I once coined a term for what the anti-vaccine movement wants parents to hear when it calls for “informing” parents: “misinformed consent.” I called it misinformed consent because the anti-vaccine movement, under the guise of informed consent, exaggerates the risks of vaccines while downplaying the benefits, all with the intent to persuade parents not to vaccinate while disingenuously claiming that that is not what they are about. What supporters of the FSAS Act of 2011 are doing is very similar in my opinion; they are trying to take away barriers to misinforming potential customers, exaggerating the potential benefits of their supplements while downplaying potential risks, all in the name of making a sale. Unlike the anti-vaccine movement, however, it’s not just ideology (in the case of anti-vaccine activists, an unshakable belief that vaccines cause autism and all sorts of other problems), but profit as well that appears to drive them. To that end, from my perspective I see them seeking the freedom to distort the medical literature to exaggerate the health benefits of their products and even make claims that they can prevent or treat disease, as the cherry growers and Diamond Nuts appear to have done.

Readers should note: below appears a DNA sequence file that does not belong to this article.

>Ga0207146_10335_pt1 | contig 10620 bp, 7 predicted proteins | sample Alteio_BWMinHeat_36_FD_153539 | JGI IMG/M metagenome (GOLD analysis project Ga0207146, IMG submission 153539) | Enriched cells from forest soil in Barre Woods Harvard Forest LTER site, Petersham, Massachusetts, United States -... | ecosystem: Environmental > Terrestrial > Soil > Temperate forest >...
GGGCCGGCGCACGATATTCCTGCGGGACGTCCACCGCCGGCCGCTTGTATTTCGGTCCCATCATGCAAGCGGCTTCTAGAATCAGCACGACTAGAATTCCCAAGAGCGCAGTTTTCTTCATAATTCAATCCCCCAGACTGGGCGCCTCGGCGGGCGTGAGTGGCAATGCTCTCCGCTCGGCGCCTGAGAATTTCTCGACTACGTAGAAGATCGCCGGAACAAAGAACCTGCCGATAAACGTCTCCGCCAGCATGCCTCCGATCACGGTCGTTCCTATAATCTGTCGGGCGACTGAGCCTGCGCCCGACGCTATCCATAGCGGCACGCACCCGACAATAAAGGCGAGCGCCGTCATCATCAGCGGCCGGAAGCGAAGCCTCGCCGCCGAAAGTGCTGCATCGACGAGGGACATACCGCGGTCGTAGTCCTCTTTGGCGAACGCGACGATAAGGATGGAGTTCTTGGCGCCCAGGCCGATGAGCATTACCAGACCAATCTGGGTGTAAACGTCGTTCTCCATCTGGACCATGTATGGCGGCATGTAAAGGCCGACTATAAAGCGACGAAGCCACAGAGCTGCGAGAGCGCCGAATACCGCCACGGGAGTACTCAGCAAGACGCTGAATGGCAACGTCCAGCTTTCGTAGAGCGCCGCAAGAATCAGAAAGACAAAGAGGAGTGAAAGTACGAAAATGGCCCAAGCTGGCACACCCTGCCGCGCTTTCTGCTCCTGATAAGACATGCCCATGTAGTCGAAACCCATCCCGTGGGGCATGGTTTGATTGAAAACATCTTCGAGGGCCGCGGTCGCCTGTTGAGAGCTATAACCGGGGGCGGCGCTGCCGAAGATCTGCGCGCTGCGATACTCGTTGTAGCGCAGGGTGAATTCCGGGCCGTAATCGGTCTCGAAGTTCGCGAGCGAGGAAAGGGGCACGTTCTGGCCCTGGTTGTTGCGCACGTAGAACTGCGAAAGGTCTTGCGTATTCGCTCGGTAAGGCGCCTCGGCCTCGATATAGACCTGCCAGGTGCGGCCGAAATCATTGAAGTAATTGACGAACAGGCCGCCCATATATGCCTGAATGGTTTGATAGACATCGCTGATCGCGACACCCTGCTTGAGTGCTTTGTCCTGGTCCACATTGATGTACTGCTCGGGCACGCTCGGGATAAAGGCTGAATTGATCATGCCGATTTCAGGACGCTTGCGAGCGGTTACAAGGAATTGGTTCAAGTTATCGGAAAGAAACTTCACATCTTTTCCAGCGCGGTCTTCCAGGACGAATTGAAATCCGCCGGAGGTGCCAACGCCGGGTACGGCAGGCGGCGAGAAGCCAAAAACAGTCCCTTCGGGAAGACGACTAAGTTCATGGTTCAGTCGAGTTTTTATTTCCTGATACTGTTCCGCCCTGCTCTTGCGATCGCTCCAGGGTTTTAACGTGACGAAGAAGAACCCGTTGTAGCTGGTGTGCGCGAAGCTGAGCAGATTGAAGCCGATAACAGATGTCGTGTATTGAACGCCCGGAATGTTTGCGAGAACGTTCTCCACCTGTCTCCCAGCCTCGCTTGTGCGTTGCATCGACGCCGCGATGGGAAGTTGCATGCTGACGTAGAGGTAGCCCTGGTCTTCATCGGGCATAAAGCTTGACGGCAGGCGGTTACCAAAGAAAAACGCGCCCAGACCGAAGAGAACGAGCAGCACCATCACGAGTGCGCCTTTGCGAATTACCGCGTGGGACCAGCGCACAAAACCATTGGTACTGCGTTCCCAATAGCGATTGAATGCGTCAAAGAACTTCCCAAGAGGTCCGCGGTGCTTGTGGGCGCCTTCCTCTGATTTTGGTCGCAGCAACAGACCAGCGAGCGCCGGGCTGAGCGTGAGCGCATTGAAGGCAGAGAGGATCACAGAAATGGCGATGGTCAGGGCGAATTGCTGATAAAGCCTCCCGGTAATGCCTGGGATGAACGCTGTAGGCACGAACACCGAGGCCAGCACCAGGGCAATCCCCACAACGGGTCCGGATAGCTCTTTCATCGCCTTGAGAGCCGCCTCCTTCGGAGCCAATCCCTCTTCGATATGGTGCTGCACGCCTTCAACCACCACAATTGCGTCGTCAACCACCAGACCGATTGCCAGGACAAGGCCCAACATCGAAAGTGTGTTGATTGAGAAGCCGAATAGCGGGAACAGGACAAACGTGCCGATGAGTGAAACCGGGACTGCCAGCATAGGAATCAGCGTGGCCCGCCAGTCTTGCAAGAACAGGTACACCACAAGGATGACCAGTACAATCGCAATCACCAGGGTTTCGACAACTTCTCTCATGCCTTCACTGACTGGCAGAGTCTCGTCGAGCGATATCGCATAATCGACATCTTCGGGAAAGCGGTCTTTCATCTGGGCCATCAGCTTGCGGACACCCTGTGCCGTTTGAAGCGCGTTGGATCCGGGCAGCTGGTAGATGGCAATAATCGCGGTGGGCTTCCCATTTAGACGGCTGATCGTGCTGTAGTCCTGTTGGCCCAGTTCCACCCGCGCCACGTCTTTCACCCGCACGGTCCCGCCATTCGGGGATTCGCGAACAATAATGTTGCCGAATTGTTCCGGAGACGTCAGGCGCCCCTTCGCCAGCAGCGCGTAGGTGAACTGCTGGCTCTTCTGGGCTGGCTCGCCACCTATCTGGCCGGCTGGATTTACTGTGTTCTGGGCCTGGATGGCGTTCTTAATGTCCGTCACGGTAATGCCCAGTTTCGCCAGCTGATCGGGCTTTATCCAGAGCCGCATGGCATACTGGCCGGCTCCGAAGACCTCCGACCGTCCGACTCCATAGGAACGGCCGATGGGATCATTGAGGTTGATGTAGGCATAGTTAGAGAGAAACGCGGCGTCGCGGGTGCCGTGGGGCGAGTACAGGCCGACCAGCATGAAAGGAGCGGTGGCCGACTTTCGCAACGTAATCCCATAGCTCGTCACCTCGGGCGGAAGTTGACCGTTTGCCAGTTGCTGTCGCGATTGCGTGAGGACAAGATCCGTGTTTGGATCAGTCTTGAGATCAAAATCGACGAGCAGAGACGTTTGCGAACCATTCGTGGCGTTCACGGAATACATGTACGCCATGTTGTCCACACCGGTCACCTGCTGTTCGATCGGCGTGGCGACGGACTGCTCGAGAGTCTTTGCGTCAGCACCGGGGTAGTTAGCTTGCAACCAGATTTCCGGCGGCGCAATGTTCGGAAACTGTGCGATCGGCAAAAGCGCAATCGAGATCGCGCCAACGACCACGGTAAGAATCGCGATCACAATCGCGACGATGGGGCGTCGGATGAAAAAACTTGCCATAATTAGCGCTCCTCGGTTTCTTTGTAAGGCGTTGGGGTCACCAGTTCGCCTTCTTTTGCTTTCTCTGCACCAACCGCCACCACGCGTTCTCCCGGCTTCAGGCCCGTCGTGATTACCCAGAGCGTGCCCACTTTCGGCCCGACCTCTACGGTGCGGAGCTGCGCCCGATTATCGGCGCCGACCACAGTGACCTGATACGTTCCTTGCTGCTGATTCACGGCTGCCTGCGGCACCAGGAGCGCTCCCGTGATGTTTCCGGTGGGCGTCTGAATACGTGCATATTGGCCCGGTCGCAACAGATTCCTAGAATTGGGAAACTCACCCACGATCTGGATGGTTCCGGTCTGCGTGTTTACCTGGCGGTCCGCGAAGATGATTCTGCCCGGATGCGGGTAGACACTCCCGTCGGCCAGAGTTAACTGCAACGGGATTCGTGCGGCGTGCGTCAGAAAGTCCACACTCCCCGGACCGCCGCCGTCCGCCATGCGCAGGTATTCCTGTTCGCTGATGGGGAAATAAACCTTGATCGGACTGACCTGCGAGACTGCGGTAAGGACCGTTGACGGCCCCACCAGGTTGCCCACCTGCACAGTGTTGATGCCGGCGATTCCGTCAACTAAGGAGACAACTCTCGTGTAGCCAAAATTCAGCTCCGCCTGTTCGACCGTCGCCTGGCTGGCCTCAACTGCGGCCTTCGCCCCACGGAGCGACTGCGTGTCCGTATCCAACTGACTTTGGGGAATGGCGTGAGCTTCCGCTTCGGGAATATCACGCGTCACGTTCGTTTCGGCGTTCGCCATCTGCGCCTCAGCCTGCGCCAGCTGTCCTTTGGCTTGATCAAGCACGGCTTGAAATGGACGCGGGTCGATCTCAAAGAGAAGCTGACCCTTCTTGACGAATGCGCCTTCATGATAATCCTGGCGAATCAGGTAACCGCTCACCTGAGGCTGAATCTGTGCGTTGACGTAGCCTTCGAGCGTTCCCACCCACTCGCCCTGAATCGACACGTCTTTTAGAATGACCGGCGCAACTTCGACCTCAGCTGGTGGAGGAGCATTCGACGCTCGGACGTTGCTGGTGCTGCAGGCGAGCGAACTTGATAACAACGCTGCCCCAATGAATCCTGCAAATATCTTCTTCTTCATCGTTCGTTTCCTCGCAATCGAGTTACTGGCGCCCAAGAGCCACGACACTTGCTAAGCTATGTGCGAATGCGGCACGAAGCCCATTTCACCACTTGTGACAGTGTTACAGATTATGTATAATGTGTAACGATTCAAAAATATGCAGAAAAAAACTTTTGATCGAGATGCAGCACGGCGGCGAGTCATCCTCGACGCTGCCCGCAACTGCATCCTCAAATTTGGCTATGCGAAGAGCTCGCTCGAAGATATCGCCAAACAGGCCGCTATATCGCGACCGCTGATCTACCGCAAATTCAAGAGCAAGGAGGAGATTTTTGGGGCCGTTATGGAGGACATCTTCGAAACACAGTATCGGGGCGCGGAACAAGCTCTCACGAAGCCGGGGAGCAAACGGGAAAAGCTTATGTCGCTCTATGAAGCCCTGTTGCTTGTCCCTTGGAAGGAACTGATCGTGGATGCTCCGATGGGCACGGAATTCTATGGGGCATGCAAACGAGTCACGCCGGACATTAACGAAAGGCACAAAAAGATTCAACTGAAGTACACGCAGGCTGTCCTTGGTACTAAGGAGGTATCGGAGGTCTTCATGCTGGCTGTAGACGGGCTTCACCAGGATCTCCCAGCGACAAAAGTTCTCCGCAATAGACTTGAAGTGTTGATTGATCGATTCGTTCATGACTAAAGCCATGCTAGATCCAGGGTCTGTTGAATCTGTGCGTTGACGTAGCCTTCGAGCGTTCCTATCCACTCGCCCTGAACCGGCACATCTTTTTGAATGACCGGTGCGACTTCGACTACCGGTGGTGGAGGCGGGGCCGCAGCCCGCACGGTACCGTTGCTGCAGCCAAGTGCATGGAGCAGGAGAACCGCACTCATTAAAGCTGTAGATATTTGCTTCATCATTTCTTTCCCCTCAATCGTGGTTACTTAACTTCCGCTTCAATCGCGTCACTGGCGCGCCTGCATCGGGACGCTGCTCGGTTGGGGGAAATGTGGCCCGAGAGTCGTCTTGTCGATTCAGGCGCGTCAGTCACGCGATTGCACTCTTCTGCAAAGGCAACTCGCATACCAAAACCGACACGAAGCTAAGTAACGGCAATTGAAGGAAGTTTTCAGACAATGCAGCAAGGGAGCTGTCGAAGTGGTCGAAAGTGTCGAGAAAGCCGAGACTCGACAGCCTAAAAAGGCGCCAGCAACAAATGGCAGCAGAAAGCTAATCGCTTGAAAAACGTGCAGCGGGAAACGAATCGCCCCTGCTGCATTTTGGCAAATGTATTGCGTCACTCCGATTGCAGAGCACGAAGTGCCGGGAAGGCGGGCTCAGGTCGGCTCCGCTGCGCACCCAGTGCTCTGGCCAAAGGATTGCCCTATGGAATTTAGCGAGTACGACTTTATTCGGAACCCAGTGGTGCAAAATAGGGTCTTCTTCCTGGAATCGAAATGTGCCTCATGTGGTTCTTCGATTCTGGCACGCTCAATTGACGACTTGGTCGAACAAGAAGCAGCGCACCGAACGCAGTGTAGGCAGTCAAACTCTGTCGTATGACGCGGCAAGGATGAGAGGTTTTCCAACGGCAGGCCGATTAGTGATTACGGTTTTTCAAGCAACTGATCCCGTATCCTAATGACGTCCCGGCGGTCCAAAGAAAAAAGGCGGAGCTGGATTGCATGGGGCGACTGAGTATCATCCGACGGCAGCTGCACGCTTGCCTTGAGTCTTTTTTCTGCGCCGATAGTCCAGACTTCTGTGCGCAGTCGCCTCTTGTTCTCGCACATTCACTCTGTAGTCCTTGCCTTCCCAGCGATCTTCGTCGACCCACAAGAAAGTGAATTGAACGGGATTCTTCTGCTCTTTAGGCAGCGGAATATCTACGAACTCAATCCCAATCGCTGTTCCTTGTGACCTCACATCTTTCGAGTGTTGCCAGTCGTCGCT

So what would H.R. 1364 mean if it were actually passed? I must admit that I’m somewhat torn on this. On the one hand, to some extent the FDA letters do on the surface seem a bit ridiculous, at least in the case of walnuts and cherries. They even appear a bit paternalistic. On the other hand, notice how all the arguments for H.R. 1364 made by its proponents are based on examples like cherries and walnuts, rather than actual manufactured supplements. There’s a reason for that. The purpose behind this law really does appear to have very little to do with freedom of speech. Rather, its purpose appears to be to neuter the FDA with respect to claims by food and supplement manufacturers to treat diseases. Remember, under the DSHEA, supplements are considered more akin to food than medicine. In other words, for purposes of the FSAS Act, cherries, walnuts, and Cheerios function as a Trojan horse that, once brought into the protected walls of the FDA through H.R. 1364 (if made law), would soon disgorge its contents of all manner of supplement manufacturers making direct health claims to treat and cure disease based on the flimsiest of “legitimate medical evidence.” Don’t believe me? Check out this “white paper” on the FSAS Act from the Alliance for Natural Health: